Editorial: Editorial: Public has crucial stake in Idaho’s ethics rules

Editorial from The Spokesman-Review

Idaho lawmaker Joe Palmer said the most puzzling thing in explaining why a bill codifying the House’s ethics rules should take a shortcut to a floor vote rather than follow the normal course back to the State Affairs Committee.

“There is no reason to come back here for a public hearing. This does not involve the public,” the Meridian Republican said.

On the contrary, everything the Legislature does involves the public. And since the measure in question would remove the public from certain proceedings related to House members’ conduct, the public is unquestionably involved.

The measure under consideration was offered by House Speaker Lawerence Denney in the aftermath of a flurry of ethics concerns over state Rep. Phil Hart, R-Athol. Denney’s bill would largely reaffirm rules and practices that are already in place and backed up by an attorney general’s opinion saying only House members may file ethics complaints against House members.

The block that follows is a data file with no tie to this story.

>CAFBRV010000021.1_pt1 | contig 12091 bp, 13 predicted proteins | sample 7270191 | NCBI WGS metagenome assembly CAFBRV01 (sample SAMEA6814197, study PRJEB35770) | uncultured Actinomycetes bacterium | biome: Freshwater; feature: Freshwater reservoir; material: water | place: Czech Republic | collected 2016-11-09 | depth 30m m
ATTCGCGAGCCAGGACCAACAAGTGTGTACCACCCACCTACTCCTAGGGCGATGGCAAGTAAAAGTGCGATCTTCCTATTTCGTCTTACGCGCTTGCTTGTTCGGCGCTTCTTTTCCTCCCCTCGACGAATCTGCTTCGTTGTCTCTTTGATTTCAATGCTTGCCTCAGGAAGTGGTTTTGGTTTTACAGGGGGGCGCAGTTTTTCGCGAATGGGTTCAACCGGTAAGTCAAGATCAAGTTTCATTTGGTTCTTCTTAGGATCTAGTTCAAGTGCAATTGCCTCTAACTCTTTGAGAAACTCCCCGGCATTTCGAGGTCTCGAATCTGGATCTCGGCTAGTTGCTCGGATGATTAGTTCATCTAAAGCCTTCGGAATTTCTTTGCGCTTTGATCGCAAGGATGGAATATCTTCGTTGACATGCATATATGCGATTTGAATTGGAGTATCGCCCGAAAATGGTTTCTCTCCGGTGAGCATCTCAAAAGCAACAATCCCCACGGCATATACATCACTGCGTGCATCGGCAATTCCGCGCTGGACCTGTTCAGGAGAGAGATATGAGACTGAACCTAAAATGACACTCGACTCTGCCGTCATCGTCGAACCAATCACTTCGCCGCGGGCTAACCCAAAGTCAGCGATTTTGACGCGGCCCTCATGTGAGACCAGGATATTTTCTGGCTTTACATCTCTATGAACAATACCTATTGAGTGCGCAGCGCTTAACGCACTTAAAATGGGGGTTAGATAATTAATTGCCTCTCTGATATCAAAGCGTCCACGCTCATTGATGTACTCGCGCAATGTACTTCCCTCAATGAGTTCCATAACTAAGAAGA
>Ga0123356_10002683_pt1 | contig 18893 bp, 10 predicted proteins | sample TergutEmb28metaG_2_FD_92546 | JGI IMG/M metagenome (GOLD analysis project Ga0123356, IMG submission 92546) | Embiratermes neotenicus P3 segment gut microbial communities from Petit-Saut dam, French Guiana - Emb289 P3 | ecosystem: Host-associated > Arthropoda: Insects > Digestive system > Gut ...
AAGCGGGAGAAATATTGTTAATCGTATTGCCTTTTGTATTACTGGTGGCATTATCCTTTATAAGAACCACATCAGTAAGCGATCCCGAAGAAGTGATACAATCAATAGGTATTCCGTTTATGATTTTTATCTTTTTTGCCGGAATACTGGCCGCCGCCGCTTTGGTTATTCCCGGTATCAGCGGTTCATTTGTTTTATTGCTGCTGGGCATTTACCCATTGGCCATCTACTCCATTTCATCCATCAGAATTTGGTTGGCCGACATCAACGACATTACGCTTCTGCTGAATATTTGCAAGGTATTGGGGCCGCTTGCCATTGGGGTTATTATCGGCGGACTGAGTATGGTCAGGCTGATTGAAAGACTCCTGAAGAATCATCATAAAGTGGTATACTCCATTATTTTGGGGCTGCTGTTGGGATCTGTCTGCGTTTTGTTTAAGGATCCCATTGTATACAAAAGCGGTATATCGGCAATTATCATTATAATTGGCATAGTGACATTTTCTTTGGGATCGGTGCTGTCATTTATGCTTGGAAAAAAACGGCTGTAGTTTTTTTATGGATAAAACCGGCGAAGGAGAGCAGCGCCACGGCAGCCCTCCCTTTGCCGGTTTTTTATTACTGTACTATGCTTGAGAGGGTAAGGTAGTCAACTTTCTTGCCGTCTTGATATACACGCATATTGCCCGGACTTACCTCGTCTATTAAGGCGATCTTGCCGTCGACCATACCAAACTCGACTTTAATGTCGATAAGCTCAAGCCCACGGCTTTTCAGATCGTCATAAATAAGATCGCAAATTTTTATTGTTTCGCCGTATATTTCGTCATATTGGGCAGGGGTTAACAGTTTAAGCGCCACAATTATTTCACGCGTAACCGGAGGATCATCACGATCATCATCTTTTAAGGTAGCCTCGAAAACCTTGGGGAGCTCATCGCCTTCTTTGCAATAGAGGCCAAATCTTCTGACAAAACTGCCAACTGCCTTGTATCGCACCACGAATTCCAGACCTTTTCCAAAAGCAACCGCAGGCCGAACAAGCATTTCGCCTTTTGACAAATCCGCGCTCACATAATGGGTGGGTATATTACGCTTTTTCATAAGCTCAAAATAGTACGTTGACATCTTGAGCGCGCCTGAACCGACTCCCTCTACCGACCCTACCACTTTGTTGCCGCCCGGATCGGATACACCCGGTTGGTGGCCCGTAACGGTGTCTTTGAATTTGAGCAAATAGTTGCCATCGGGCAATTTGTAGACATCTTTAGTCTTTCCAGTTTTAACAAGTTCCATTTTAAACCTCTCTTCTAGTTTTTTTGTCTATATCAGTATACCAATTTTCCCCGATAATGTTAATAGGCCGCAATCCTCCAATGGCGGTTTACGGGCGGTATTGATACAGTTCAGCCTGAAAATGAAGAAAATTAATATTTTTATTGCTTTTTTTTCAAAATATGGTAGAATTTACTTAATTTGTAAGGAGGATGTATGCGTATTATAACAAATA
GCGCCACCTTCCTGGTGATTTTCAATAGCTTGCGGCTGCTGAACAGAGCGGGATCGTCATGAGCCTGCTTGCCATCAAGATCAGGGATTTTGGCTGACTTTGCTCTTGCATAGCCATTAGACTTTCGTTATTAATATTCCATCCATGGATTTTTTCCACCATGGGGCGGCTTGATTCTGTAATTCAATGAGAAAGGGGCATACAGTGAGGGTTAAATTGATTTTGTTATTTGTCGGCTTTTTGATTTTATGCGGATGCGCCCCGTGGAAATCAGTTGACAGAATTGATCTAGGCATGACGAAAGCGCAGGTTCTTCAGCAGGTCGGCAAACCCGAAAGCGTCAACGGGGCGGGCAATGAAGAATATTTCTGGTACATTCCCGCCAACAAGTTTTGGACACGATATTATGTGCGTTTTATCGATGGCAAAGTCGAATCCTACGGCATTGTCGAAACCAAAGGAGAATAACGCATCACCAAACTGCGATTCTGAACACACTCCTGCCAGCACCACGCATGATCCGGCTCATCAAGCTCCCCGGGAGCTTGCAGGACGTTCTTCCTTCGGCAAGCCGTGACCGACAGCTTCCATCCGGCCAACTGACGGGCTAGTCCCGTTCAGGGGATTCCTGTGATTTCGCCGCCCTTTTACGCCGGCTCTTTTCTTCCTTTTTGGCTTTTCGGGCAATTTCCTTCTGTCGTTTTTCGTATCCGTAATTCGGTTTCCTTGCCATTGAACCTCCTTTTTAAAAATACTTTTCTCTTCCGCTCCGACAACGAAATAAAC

That part’s reasonable. Private citizens have many other ways to kick up a loud fuss over elected officials’ misbehavior. They can make their complaints heard, and voters hold the ultimate power of the ballot to turn scoundrels out.

But Denney’s bill includes a troublesome if not downright alarming provision. It would require that member-against-member complaints be kept confidential until the Ethics Committee has found probable cause to look into them. If no such determination were ever reached, the public might never find out.

That might almost make sense if just any old rabble could drown the House in specious and ungrounded accusations. But, remember, the bill would say that complaints may be filed only by fellow honorables, from whom more reflection and restraint could be expected.

But when it does happen – when elected officials are so strongly offended by a colleague’s unethical conduct that they need to protest formally – the public has an unmistakable interest. The quality and integrity of their government is at stake.

Moreover, there are dual levels of accountability. The public – the ultimate source of political authority in a democratic system – is entitled not only to judge the accusation but also the manner in which the accused’s associates deal with it.

These are fundamentals of representative democracy. Speaker Denney and Rep. Palmer should be better acquainted with them.

Editorial from The Spokesman-Review

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